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© Research
Publication : Blood

Human immunodeficiency virus-driven expansion of CD4+CD25+ regulatory T cells, which suppress HIV-specific CD4 T-cell responses in HIV-infected patients

Scientific Fields
Diseases
Organisms
Applications
Technique

Published in Blood - 22 Jul 2004

Weiss L, Donkova-Petrini V, Caccavelli L, Balbo M, Carbonneil C, Levy Y

Link to Pubmed [PMID] – 15271794

Blood 2004 Nov;104(10):3249-56

The present study demonstrates that CD4(+)CD25(+) T cells, expanded in peripheral blood of HIV-infected patients receiving highly active antiretroviral therapy (HAART), exhibit phenotypic, molecular, and functional characteristics of regulatory T cells. The majority of peripheral CD4(+)CD25(+) T cells from HIV-infected patients expressed a memory phenotype. They were found to constitutively express transcription factor forkhead box P3 (Foxp3) messengers. CD4(+)CD25(+) T cells weakly proliferated to immobilized anti-CD3 monoclonal antibody (mAb) and addition of soluble anti-CD28 mAb significantly increased proliferation. In contrast to CD4(+)CD25(-) T cells, CD4(+)CD25(+) T cells from HIV-infected patients did not proliferate in response to recall antigens and to p24 protein. The proliferative capacity of CD4 T cells to tuberculin, cytomegalovirus (CMV), and p24 significantly increased following depletion of CD4(+)CD25(+) T cells. Furthermore, addition of increasing numbers of CD4(+)CD25(+) T cells resulted in a dose-dependent inhibition of CD4(+)CD25(-) T-cell proliferation to tuberculin and p24. CD4(+)CD25(+) T cells responded specifically to p24 antigen stimulation by expressing transforming growth factor beta (TGF-beta) and interleukin 10 (IL-10), thus indicating the presence of p24-specific CD4(+) T cells among the CD4(+)CD25(+) T-cell subset. Suppressive activity was not dependent on the secretion of TGF-beta or IL-10. Taken together, our results suggest that persistence of HIV antigens might trigger the expansion of CD4(+)CD25(+) regulatory T cells, which might induce a tolerance to HIV in vivo.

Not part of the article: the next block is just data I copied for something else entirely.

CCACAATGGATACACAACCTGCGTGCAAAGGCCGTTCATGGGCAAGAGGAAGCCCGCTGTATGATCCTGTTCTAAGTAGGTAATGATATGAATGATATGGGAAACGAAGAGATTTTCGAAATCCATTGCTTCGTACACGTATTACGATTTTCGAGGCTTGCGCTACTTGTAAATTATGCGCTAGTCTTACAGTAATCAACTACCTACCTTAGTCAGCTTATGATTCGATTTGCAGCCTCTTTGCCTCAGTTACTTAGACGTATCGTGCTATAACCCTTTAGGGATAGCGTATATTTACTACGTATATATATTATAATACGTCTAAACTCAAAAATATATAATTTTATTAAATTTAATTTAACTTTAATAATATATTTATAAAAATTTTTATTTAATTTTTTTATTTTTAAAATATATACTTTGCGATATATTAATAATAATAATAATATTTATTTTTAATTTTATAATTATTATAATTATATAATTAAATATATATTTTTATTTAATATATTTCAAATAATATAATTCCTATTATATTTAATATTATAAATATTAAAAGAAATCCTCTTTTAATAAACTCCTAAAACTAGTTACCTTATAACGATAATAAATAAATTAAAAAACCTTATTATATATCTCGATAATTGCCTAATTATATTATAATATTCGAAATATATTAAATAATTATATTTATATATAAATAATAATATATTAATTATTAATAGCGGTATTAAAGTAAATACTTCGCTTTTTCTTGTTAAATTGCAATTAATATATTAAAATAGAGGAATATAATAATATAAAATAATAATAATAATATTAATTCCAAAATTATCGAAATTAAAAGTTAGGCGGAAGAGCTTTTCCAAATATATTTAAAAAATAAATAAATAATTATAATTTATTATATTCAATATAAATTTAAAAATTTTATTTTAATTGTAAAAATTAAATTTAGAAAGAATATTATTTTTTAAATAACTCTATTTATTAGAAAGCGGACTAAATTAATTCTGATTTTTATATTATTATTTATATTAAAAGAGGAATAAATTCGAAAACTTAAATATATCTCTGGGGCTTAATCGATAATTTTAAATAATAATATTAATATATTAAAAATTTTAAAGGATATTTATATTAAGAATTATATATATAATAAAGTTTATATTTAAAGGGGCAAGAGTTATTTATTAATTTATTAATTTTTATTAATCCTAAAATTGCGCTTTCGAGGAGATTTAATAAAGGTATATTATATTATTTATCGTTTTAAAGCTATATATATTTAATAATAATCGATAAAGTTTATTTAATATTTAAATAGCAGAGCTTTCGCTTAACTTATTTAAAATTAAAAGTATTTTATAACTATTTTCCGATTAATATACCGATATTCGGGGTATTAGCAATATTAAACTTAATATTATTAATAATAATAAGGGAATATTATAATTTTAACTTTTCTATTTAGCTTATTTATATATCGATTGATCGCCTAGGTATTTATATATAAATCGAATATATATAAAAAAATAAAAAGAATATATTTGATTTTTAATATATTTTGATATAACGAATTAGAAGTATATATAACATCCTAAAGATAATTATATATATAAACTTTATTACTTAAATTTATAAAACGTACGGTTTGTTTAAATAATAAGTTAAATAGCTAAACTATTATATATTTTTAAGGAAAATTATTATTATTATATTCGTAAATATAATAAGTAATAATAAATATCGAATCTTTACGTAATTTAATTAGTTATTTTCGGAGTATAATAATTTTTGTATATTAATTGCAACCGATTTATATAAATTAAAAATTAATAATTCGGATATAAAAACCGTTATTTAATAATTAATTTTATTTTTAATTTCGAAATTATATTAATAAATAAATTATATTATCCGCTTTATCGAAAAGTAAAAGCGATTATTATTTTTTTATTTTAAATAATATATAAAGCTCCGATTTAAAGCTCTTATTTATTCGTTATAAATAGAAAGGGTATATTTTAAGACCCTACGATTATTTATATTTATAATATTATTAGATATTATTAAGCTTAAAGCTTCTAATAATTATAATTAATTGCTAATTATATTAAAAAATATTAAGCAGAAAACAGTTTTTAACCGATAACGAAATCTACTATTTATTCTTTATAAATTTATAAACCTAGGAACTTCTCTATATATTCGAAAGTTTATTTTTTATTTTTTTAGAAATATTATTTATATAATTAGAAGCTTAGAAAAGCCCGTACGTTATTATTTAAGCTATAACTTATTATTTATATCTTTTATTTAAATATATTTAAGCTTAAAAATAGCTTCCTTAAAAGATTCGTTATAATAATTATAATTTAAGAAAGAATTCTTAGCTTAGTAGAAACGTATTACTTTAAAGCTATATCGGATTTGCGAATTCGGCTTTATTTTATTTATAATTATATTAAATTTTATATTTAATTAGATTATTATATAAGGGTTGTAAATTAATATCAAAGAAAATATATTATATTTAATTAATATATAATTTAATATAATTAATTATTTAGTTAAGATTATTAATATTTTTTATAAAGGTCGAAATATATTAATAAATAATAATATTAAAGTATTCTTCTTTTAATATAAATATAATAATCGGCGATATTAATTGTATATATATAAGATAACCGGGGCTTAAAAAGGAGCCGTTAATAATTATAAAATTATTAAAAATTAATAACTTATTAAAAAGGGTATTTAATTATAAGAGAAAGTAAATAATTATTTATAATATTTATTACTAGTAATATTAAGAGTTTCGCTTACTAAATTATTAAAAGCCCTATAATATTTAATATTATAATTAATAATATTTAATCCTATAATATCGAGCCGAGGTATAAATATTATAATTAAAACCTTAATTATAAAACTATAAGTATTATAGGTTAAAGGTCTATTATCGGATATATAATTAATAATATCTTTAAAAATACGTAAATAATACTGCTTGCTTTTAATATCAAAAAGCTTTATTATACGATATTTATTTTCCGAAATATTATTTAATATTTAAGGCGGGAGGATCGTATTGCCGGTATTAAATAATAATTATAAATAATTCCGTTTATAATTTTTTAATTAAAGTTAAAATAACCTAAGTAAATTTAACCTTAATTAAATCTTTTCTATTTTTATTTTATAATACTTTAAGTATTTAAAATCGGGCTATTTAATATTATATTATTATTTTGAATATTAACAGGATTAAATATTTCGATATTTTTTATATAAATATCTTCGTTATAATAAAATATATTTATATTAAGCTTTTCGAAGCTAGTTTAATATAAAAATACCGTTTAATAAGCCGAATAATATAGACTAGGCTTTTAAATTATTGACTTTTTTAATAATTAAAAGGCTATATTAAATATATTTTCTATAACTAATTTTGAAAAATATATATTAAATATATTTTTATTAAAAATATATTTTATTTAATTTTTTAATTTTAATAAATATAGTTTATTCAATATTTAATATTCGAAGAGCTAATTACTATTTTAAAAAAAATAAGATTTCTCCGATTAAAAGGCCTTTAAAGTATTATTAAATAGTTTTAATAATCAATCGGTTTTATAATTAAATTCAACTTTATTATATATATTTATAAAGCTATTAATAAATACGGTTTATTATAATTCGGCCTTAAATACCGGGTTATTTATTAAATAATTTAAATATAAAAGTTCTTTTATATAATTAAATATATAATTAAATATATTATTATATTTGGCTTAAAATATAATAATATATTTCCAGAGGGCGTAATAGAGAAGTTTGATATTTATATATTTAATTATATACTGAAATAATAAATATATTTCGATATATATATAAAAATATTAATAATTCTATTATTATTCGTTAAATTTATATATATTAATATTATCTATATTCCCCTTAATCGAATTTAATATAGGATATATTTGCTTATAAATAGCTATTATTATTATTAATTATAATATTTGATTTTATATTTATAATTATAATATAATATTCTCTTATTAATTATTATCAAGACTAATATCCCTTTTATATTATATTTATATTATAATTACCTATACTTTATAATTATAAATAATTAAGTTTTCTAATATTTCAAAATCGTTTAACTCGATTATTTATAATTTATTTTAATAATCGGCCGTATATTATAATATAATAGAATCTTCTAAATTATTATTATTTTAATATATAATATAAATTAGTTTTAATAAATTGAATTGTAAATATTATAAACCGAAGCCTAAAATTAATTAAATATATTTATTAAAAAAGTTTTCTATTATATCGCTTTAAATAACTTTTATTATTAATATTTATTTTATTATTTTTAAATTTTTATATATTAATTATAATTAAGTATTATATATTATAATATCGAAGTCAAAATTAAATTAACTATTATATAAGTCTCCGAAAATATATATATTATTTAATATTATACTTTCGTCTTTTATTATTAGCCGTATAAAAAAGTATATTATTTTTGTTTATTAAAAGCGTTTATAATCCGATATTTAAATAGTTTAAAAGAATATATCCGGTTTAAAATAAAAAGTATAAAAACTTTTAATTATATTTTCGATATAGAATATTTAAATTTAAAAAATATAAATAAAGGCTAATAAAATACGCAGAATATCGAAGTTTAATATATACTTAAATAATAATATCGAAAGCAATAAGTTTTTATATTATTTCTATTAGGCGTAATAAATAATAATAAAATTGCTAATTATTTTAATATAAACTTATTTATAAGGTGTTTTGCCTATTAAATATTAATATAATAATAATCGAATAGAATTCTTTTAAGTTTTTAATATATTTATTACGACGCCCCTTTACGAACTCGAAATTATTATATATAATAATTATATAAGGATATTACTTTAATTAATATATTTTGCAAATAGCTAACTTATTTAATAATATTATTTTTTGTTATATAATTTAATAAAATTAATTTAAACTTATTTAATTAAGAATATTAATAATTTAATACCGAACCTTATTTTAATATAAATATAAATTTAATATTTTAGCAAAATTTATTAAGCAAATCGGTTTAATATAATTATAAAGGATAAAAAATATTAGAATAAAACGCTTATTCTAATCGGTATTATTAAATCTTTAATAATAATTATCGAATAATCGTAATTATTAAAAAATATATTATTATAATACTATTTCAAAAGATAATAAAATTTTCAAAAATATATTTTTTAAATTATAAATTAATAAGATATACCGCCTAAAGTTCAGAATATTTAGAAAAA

http://www.ncbi.nlm.nih.gov/pubmed/15271794